Satellite Tells Truth
Documentary made up of satellite feeds from political candidates during the 1992 Presidential Campaign. The cynical film doesn't take political sides, but reveals the raw manipulative power of television. Whisperings between candidates with Larry King during commercial breaks about drugs they take, about Ted Turner as "The Boss". The media deciding for the people who gets the nominations. Anyone with speculations about how the media and politics in this country work should really check this unique film out. Satellite feeds are no longer recordable to the public. This is a moment of truth in history. Every politically conscious American should see it. This is often hysterical.
Soft and Hard (1985)
Needing to Make Movies
The majority of this video consists of Godard and companion, Mieville sitting on the sofa and discussing the aesthetic emptiness of television, and why their current films have been less sucessful on some levels. It is tedious and extremely pretentious. It is very withdrawn, and I'm sure hardcore Godard loyalists with attribute this to the commentary he is creating, but the video seems to wallow in its own self importance - making it almost unbearable.
Ici et ailleurs (1976)
Westerners view Palestinian war through television.
Although the subject matter is still very relevant today, the metaphors and parallels drawn here are fairly trite. The parallel cultures are between the passive French, watching the war on television, and the Palestinians being interviewed and fighting for independence. The film becomes monotonous in its message, which leads the viewer to lose interest, and question the filmmakers. There are obvious criticisms of television, and Godard reveals the construct of film, but what of the filmmakers involvement with the Palestinians? I think a noble idea here did not crystalize, an unfortunate result. What of the Palestinians desire to be taken seriously by the world's journalists...? Godard generalizes them to a fault.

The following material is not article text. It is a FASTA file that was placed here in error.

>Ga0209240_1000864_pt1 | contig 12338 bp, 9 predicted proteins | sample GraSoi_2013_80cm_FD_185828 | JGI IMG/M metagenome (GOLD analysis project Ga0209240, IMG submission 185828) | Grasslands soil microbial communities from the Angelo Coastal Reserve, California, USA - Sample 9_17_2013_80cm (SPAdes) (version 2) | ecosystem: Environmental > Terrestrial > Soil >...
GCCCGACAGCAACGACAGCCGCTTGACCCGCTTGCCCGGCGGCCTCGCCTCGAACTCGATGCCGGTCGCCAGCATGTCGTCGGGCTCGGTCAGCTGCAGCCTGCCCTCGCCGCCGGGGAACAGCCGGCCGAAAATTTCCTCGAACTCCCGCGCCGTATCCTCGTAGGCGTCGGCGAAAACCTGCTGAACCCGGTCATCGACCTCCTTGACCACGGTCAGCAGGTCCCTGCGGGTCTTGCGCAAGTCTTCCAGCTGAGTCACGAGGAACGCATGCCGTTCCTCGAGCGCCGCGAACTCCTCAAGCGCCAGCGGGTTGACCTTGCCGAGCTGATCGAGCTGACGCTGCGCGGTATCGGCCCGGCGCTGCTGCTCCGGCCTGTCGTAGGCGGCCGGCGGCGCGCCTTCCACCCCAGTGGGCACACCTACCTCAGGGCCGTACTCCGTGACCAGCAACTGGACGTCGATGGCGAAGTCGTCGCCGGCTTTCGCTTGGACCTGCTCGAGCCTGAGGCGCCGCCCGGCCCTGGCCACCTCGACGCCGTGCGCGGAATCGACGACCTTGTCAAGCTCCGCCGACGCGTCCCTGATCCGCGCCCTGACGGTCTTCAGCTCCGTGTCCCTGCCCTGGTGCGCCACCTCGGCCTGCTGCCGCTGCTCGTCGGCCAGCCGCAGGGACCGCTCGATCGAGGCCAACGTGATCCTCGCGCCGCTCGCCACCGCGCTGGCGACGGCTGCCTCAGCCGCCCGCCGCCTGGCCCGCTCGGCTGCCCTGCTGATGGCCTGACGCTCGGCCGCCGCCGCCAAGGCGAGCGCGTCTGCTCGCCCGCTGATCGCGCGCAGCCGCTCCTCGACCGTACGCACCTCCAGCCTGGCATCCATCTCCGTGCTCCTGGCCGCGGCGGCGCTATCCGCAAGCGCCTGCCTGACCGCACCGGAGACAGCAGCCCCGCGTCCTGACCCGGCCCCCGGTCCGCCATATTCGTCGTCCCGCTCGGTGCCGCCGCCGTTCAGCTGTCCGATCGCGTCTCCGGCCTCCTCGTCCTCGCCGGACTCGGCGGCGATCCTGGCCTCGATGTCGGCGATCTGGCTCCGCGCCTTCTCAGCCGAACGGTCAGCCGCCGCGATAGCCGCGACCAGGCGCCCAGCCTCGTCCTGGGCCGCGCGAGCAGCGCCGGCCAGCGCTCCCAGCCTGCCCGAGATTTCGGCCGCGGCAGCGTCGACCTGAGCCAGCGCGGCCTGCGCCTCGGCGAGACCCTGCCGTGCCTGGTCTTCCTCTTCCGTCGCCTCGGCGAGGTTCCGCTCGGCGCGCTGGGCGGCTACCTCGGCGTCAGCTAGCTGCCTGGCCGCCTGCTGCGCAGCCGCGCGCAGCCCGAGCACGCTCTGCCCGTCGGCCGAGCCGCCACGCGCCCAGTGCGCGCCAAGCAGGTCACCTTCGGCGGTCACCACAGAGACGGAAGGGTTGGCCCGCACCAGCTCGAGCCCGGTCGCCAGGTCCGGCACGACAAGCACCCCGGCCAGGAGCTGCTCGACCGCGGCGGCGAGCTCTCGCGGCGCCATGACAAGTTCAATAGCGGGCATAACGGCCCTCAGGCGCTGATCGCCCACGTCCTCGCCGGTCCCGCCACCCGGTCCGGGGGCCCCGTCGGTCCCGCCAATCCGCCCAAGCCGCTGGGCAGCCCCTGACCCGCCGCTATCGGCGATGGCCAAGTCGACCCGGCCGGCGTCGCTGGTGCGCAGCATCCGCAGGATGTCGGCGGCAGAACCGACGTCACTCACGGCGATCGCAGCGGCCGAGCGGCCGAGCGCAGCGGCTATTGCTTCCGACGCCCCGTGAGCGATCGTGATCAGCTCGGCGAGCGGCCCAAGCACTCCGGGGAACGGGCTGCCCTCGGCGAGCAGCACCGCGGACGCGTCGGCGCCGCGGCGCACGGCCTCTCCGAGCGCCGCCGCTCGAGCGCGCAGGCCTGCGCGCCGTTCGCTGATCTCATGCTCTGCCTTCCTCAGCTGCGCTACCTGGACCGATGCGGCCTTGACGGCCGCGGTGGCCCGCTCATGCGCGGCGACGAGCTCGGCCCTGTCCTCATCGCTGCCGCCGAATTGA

Tout va bien (1972)
Politics Drown This Movie
Godard openly intended this film as a commercial commentary on the current political state, circa 1972. It was a vehicle for his subversive Maoist views. The film, however falls short in many categories, most obviously that of attempting to be a commercial film. The auteur makes all his stops, by disrupting narrative and exposing the medium of the film, but the politics are so overbearing that they almost become comedy. The famous supermarket scene is so ludicrous that it's message is obscured. Yves Montand and Jane Fonda are appropriately exploited for their star power. It is an interesting time capsule, but is tedious and has become dated.
Horí, má panenko (1967)
Sincere comedy takes place at a drunken Czech firemen party
Often hilarious comedy was an early effort by Forman. The characters reveal their attributes and flaws over the course of a drunken bash that involves stealing, sex, abundant alcohol consumption, and a Fireman's Ball Beauty Contest. Forman had to deny that there was a political message behind the film in Socialist late 60's Czechoslavakia. He has a rare talent for presenting humans, not necessarily pretty, but engaging and natural. Forman encourages us in an introduction to not think too much.
Cannibal Tours (1988)
cynical travelogue of European tourists in New Guinea
This cynical ethnographic documentary takes an anthropological tour of New Guinea with a group of European tourists. The relationship between the "civilized" Westerners, "savage" natives, and omniscient camera is very fascinating. Amusing moments of ignorance and lots of shots of some Italian chick's scrawny ass. "They're close enough," she says moments after encouraging a group of children to pose by her so she could have her photo taken.
River's Edge (1986)
Reality because they said so.